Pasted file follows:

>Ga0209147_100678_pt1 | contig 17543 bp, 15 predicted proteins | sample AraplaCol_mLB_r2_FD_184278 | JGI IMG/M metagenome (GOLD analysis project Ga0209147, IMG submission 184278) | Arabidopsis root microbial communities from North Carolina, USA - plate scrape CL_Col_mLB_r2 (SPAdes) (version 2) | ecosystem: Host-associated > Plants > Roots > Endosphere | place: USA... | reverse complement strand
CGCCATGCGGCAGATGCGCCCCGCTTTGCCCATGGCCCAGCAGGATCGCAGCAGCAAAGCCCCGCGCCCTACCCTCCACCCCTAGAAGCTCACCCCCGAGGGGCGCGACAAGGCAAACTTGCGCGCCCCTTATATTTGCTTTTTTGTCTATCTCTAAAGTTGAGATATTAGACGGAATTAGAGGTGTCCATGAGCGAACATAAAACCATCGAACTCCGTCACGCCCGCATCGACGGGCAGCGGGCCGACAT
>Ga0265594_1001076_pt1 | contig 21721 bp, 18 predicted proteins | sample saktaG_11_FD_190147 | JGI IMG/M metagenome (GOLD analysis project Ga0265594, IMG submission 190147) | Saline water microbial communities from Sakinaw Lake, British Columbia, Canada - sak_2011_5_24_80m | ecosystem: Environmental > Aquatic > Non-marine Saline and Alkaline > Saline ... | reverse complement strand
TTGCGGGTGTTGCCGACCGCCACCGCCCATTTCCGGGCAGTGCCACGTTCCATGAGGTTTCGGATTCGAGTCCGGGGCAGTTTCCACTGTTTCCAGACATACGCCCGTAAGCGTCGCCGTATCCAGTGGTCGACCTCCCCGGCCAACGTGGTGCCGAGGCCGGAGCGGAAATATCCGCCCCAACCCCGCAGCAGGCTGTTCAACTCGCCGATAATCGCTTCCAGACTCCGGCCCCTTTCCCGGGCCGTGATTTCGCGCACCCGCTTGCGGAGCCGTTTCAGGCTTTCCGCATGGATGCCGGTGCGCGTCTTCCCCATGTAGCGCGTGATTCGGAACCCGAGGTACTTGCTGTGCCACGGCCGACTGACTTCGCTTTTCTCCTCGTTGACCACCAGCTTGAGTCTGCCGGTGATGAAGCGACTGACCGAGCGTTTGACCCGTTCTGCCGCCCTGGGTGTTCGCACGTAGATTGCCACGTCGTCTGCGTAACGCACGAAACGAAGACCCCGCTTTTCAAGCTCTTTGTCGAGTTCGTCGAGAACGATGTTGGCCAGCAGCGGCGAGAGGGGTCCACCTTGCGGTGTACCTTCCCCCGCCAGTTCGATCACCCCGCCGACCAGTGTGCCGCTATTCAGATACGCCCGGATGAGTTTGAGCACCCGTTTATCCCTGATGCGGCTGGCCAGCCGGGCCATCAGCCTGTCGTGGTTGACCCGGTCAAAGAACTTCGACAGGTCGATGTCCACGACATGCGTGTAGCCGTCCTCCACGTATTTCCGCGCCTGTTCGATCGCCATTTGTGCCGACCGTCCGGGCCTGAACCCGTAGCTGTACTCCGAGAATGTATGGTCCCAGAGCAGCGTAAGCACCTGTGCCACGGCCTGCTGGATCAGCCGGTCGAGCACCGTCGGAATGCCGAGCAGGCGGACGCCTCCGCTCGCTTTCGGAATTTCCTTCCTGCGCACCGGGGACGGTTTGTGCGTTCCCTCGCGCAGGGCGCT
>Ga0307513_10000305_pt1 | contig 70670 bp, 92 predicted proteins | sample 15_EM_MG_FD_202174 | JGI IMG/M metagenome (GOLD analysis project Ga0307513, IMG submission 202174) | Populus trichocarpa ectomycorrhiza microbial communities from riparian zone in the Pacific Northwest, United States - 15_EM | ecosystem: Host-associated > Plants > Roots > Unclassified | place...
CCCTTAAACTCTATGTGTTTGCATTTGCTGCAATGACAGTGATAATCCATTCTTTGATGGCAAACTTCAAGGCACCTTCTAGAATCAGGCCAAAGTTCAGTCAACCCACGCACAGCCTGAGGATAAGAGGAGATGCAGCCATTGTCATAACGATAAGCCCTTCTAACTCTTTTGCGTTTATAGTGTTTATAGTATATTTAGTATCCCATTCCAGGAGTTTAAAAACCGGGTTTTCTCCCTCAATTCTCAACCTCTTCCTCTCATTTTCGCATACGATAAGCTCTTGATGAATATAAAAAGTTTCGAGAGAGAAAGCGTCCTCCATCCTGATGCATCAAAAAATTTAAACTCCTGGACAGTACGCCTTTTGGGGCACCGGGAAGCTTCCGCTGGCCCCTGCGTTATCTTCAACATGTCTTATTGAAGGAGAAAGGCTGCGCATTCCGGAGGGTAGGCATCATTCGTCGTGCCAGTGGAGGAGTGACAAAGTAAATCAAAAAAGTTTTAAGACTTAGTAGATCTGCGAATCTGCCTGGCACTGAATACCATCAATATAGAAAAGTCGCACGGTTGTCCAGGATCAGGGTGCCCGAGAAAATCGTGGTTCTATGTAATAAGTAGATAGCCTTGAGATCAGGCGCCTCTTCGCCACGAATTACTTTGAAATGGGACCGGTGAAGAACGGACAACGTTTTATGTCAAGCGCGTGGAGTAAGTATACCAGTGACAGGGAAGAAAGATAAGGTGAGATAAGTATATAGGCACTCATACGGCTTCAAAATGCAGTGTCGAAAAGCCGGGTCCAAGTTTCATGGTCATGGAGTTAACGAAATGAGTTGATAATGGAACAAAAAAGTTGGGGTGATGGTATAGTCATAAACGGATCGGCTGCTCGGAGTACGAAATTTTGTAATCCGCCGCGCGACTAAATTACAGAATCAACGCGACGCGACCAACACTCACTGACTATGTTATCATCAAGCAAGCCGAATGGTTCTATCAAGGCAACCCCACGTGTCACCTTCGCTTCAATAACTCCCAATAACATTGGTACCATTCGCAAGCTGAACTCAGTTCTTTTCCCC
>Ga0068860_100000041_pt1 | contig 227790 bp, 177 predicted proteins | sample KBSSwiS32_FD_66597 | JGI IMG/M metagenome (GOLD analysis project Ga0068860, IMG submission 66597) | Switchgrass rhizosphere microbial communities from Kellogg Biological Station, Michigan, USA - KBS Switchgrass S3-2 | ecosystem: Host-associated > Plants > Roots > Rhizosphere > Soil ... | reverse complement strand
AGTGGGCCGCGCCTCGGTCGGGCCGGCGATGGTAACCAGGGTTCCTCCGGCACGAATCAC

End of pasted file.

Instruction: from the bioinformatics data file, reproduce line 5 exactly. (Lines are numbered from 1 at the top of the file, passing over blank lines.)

>Ga0307513_10000305_pt1 | contig 70670 bp, 92 predicted proteins | sample 15_EM_MG_FD_202174 | JGI IMG/M metagenome (GOLD analysis project Ga0307513, IMG submission 202174) | Populus trichocarpa ectomycorrhiza microbial communities from riparian zone in the Pacific Northwest, United States - 15_EM | ecosystem: Host-associated > Plants > Roots > Unclassified | place...